Ardwick Grove

Behind Ardwick Green Park you will find a little enclave of 19th Century houses grouped around the corner of Manor Street and Ardwick Green North.  A stone plaque sits beside a first floor window of the corner house that says "Ardwick Grove" and below it is the street name "Manor Street". 

The name Manor Street almost certainly comes from the fact that in the 1800s a group of building called "Manor House" occupied a triangular plot of land beside the street.  Ardwick Grove appears to be the name of this collection of town houses.

All of the houses are Grade II Listed and they share in common the fact that they are of, "Red brick in Flemish bond, with some sandstone dressings and slate roof."  Numbers 21 to 25 are two-storeys high ....

....  and the larger 27 Manor Street and 29 Ardwick Green North have three storeys as well as basements.

The houses are thought to have been built between 1805 and 1810 when clearly the community was much different from today.  Their neighbours were substancial homes with large formal gardens.  At that time Ardwick Green Park was still private property and owned by the residents of adjacent houses..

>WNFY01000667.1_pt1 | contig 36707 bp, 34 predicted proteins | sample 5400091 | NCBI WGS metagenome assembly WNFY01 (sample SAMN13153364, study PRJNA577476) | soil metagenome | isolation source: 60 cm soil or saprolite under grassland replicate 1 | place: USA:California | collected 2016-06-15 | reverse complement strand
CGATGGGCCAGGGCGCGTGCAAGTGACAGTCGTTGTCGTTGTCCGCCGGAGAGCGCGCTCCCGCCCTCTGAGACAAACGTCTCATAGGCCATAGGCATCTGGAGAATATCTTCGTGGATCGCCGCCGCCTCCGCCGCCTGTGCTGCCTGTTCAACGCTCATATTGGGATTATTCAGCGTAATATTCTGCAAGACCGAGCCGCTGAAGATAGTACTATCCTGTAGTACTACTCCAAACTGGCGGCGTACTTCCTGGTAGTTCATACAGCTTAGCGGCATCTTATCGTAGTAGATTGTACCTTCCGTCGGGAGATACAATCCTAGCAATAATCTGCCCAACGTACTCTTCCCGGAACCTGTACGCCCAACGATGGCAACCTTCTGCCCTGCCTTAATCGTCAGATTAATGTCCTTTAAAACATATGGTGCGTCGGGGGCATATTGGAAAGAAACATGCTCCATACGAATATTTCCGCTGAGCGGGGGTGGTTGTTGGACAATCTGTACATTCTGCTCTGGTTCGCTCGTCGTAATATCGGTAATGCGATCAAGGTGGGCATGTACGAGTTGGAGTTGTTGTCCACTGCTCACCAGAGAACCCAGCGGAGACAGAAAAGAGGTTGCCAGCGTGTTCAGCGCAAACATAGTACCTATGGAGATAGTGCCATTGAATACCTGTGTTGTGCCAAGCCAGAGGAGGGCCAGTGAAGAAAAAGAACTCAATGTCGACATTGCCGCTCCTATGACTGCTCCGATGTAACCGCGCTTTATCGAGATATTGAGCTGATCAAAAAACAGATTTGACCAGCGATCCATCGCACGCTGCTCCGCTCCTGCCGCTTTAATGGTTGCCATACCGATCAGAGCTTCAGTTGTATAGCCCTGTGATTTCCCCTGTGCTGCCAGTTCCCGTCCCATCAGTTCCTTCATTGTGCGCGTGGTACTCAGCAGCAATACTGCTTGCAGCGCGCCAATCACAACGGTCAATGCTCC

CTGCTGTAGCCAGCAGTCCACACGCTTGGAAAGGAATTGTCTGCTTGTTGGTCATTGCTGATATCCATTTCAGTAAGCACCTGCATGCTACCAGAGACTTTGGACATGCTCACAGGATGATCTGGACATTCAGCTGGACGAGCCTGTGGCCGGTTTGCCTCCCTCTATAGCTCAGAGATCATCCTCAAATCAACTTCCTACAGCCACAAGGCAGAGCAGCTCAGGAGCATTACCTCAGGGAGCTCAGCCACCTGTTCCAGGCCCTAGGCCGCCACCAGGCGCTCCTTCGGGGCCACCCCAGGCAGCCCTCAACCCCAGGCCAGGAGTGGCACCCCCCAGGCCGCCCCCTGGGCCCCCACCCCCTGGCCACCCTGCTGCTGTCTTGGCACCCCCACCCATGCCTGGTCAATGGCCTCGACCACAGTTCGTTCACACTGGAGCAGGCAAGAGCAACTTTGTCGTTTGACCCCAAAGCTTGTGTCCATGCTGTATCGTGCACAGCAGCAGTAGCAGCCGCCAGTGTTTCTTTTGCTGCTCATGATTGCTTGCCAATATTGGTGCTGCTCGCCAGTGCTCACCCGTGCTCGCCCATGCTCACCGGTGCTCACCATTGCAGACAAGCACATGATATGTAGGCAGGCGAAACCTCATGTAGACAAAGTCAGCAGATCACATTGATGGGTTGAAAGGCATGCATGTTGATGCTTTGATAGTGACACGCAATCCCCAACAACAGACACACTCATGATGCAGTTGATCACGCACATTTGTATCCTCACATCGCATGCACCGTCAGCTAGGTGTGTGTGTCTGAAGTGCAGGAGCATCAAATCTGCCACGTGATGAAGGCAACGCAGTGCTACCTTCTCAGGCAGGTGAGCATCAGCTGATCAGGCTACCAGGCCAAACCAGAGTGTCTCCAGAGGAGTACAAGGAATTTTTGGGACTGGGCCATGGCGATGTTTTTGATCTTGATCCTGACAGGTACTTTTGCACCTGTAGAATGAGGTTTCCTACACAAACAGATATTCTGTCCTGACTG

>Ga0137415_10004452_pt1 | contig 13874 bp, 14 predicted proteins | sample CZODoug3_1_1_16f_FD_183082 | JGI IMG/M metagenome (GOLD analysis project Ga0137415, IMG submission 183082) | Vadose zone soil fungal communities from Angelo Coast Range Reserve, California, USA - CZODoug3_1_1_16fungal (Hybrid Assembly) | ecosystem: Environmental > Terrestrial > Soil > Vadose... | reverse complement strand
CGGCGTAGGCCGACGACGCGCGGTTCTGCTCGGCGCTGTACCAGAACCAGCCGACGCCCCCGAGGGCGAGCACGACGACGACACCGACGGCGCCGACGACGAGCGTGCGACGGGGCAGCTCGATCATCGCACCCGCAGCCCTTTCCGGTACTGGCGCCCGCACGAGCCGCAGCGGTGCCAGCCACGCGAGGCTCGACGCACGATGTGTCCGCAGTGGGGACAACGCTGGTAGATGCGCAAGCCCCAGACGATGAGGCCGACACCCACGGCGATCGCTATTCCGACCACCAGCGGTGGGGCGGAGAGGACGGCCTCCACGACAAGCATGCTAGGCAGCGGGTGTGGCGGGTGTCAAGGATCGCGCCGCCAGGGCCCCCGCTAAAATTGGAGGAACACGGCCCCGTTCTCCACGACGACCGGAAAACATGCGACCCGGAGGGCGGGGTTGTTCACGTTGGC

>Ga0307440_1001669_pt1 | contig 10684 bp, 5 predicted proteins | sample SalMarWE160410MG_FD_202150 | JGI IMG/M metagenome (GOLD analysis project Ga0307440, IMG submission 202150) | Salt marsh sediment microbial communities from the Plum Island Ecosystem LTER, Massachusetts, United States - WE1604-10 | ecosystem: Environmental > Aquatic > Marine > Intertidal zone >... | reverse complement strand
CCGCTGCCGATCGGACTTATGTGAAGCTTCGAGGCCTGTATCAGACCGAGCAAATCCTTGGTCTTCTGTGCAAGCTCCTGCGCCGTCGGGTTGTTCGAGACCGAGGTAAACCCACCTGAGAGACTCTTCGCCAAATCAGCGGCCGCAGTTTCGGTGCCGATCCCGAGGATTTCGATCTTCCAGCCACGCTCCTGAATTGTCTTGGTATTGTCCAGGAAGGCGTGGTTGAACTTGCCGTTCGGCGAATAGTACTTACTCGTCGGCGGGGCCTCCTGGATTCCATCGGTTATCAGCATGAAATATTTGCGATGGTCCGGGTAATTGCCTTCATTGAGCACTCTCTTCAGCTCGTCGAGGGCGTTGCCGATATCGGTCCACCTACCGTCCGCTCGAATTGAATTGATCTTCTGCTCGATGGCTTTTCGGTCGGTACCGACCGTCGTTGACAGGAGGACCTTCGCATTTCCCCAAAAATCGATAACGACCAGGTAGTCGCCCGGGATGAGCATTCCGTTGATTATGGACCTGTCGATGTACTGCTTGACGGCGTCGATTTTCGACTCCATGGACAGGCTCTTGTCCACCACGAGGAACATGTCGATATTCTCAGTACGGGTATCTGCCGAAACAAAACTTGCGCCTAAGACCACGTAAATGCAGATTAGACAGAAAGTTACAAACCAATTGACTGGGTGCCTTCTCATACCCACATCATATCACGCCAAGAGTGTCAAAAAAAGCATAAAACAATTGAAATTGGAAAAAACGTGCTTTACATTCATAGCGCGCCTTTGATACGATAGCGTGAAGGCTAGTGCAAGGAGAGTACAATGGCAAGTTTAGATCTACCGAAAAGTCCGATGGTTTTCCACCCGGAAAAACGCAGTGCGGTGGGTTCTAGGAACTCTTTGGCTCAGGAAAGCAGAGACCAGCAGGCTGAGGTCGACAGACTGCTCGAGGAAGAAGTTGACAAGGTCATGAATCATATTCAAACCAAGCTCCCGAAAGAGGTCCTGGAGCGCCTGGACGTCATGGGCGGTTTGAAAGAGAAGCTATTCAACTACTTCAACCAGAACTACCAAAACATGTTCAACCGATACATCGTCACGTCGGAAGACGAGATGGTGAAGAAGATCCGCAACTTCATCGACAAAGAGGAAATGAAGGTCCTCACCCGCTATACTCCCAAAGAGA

This aerial photograph taken in 1953 shows how the neighbourhood had changed over the intervening 100 years.  It was far less residential and far more commercial/industrial.

The houses were listed in 1974 and at that time it was noted that Number 25 was, "Rare example of small house of this date close to city centre and still in domestic use."  Today they are a link to the Ardwick of the 1800s.